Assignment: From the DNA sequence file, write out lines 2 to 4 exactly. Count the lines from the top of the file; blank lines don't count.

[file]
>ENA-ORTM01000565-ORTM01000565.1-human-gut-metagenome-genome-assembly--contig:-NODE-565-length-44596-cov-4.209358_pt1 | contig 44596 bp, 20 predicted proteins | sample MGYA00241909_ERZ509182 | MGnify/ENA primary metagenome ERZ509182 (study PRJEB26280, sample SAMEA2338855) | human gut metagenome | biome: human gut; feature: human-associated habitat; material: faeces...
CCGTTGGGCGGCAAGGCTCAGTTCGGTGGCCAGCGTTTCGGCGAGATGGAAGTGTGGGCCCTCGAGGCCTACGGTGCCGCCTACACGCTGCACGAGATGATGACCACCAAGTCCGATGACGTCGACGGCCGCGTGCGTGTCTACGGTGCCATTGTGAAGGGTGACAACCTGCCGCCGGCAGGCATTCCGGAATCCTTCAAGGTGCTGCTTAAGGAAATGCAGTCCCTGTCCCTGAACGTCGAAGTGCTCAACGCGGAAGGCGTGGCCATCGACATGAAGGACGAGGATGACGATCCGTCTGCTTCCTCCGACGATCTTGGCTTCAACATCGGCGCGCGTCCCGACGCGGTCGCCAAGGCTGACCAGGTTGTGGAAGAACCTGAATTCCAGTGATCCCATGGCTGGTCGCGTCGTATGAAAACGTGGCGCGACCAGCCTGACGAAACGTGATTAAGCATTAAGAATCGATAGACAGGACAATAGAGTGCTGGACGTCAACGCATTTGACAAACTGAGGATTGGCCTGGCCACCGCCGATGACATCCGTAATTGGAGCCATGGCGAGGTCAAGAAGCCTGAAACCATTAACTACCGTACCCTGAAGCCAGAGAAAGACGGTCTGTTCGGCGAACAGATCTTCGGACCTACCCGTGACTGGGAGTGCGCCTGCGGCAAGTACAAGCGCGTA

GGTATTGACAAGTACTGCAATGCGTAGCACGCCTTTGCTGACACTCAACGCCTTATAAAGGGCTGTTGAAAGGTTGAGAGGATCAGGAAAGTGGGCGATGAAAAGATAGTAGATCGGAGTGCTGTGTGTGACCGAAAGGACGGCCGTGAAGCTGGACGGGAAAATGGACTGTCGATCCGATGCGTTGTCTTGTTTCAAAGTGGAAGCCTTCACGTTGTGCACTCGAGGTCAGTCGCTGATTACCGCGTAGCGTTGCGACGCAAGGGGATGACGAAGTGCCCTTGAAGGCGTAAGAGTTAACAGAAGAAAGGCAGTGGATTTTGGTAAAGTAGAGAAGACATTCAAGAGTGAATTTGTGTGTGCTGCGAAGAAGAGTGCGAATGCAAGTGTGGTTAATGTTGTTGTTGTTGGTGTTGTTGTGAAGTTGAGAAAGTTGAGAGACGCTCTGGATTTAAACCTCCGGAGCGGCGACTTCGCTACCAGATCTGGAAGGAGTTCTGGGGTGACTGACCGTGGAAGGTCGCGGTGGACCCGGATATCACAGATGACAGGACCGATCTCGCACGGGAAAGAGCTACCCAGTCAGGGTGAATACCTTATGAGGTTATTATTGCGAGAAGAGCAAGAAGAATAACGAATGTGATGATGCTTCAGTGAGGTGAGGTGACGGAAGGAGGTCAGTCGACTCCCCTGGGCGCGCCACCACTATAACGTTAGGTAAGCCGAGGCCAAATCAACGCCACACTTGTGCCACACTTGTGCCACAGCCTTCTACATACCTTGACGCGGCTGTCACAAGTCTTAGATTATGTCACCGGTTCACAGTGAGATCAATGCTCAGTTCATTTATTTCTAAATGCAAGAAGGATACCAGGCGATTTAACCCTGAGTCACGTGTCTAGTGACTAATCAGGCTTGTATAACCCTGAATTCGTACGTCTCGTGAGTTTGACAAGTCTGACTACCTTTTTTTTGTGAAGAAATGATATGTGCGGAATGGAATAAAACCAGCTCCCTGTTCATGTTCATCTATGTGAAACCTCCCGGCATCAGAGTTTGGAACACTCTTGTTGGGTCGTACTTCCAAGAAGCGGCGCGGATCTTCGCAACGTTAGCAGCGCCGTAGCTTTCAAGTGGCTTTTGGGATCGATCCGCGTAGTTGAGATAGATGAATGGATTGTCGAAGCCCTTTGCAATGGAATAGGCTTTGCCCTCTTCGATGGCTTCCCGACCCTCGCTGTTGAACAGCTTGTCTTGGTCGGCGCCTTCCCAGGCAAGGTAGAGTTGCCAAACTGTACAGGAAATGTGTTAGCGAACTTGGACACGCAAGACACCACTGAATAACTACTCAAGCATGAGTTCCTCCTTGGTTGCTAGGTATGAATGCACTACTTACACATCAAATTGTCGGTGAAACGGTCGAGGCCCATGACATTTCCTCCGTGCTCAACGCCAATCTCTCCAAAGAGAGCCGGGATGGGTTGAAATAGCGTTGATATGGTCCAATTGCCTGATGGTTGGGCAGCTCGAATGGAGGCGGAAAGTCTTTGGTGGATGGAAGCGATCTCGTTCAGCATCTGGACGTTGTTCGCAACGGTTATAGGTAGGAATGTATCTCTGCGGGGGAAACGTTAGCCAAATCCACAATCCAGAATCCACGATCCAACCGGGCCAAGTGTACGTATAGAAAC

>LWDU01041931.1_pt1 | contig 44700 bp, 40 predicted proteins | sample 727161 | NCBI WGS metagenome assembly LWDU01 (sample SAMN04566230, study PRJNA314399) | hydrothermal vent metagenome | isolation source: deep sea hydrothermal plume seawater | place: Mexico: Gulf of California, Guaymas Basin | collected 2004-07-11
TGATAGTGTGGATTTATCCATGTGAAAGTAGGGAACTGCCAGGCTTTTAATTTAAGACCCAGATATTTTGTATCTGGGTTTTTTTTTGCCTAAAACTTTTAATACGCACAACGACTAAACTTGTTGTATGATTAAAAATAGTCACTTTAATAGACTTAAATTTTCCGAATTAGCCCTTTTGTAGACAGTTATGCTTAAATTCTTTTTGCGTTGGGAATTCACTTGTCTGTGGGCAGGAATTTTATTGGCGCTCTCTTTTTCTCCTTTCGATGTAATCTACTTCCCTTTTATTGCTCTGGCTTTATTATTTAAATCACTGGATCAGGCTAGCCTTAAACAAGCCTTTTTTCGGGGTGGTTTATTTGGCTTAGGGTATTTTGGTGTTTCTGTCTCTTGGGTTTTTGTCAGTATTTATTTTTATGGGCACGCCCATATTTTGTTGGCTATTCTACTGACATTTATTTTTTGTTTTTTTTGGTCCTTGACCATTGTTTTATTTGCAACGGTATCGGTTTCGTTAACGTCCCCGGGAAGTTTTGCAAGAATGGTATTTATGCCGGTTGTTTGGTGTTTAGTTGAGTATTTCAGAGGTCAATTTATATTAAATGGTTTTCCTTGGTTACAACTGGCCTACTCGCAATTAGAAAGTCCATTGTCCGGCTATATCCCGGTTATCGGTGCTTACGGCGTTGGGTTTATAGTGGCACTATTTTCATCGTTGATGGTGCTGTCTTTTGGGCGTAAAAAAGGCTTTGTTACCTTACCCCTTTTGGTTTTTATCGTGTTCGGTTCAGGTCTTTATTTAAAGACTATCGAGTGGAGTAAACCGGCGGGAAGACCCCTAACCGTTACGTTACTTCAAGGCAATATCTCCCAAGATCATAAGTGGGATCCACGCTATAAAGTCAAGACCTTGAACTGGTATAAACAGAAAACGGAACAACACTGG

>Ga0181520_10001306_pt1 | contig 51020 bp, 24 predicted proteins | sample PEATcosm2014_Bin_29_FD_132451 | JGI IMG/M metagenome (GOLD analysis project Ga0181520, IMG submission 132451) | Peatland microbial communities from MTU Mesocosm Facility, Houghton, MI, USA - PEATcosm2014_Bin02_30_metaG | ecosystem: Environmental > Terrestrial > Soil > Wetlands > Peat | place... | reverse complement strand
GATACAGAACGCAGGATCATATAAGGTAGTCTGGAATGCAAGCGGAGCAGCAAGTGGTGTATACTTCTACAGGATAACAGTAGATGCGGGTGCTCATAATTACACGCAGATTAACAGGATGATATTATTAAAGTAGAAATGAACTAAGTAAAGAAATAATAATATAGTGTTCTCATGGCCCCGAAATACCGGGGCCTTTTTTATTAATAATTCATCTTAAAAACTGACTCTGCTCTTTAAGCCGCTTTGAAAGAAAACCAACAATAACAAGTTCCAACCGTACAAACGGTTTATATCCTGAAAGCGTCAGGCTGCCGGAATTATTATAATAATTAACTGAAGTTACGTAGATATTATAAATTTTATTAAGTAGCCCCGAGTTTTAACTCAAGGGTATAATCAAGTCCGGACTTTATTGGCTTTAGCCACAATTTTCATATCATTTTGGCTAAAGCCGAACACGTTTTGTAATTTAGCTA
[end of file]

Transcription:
CCGTTGGGCGGCAAGGCTCAGTTCGGTGGCCAGCGTTTCGGCGAGATGGAAGTGTGGGCCCTCGAGGCCTACGGTGCCGCCTACACGCTGCACGAGATGATGACCACCAAGTCCGATGACGTCGACGGCCGCGTGCGTGTCTACGGTGCCATTGTGAAGGGTGACAACCTGCCGCCGGCAGGCATTCCGGAATCCTTCAAGGTGCTGCTTAAGGAAATGCAGTCCCTGTCCCTGAACGTCGAAGTGCTCAACGCGGAAGGCGTGGCCATCGACATGAAGGACGAGGATGACGATCCGTCTGCTTCCTCCGACGATCTTGGCTTCAACATCGGCGCGCGTCCCGACGCGGTCGCCAAGGCTGACCAGGTTGTGGAAGAACCTGAATTCCAGTGATCCCATGGCTGGTCGCGTCGTATGAAAACGTGGCGCGACCAGCCTGACGAAACGTGATTAAGCATTAAGAATCGATAGACAGGACAATAGAGTGCTGGACGTCAACGCATTTGACAAACTGAGGATTGGCCTGGCCACCGCCGATGACATCCGTAATTGGAGCCATGGCGAGGTCAAGAAGCCTGAAACCATTAACTACCGTACCCTGAAGCCAGAGAAAGACGGTCTGTTCGGCGAACAGATCTTCGGACCTACCCGTGACTGGGAGTGCGCCTGCGGCAAGTACAAGCGCGTA

GGTATTGACAAGTACTGCAATGCGTAGCACGCCTTTGCTGACACTCAACGCCTTATAAAGGGCTGTTGAAAGGTTGAGAGGATCAGGAAAGTGGGCGATGAAAAGATAGTAGATCGGAGTGCTGTGTGTGACCGAAAGGACGGCCGTGAAGCTGGACGGGAAAATGGACTGTCGATCCGATGCGTTGTCTTGTTTCAAAGTGGAAGCCTTCACGTTGTGCACTCGAGGTCAGTCGCTGATTACCGCGTAGCGTTGCGACGCAAGGGGATGACGAAGTGCCCTTGAAGGCGTAAGAGTTAACAGAAGAAAGGCAGTGGATTTTGGTAAAGTAGAGAAGACATTCAAGAGTGAATTTGTGTGTGCTGCGAAGAAGAGTGCGAATGCAAGTGTGGTTAATGTTGTTGTTGTTGGTGTTGTTGTGAAGTTGAGAAAGTTGAGAGACGCTCTGGATTTAAACCTCCGGAGCGGCGACTTCGCTACCAGATCTGGAAGGAGTTCTGGGGTGACTGACCGTGGAAGGTCGCGGTGGACCCGGATATCACAGATGACAGGACCGATCTCGCACGGGAAAGAGCTACCCAGTCAGGGTGAATACCTTATGAGGTTATTATTGCGAGAAGAGCAAGAAGAATAACGAATGTGATGATGCTTCAGTGAGGTGAGGTGACGGAAGGAGGTCAGTCGACTCCCCTGGGCGCGCCACCACTATAACGTTAGGTAAGCCGAGGCCAAATCAACGCCACACTTGTGCCACACTTGTGCCACAGCCTTCTACATACCTTGACGCGGCTGTCACAAGTCTTAGATTATGTCACCGGTTCACAGTGAGATCAATGCTCAGTTCATTTATTTCTAAATGCAAGAAGGATACCAGGCGATTTAACCCTGAGTCACGTGTCTAGTGACTAATCAGGCTTGTATAACCCTGAATTCGTACGTCTCGTGAGTTTGACAAGTCTGACTACCTTTTTTTTGTGAAGAAATGATATGTGCGGAATGGAATAAAACCAGCTCCCTGTTCATGTTCATCTATGTGAAACCTCCCGGCATCAGAGTTTGGAACACTCTTGTTGGGTCGTACTTCCAAGAAGCGGCGCGGATCTTCGCAACGTTAGCAGCGCCGTAGCTTTCAAGTGGCTTTTGGGATCGATCCGCGTAGTTGAGATAGATGAATGGATTGTCGAAGCCCTTTGCAATGGAATAGGCTTTGCCCTCTTCGATGGCTTCCCGACCCTCGCTGTTGAACAGCTTGTCTTGGTCGGCGCCTTCCCAGGCAAGGTAGAGTTGCCAAACTGTACAGGAAATGTGTTAGCGAACTTGGACACGCAAGACACCACTGAATAACTACTCAAGCATGAGTTCCTCCTTGGTTGCTAGGTATGAATGCACTACTTACACATCAAATTGTCGGTGAAACGGTCGAGGCCCATGACATTTCCTCCGTGCTCAACGCCAATCTCTCCAAAGAGAGCCGGGATGGGTTGAAATAGCGTTGATATGGTCCAATTGCCTGATGGTTGGGCAGCTCGAATGGAGGCGGAAAGTCTTTGGTGGATGGAAGCGATCTCGTTCAGCATCTGGACGTTGTTCGCAACGGTTATAGGTAGGAATGTATCTCTGCGGGGGAAACGTTAGCCAAATCCACAATCCAGAATCCACGATCCAACCGGGCCAAGTGTACGTATAGAAAC

>LWDU01041931.1_pt1 | contig 44700 bp, 40 predicted proteins | sample 727161 | NCBI WGS metagenome assembly LWDU01 (sample SAMN04566230, study PRJNA314399) | hydrothermal vent metagenome | isolation source: deep sea hydrothermal plume seawater | place: Mexico: Gulf of California, Guaymas Basin | collected 2004-07-11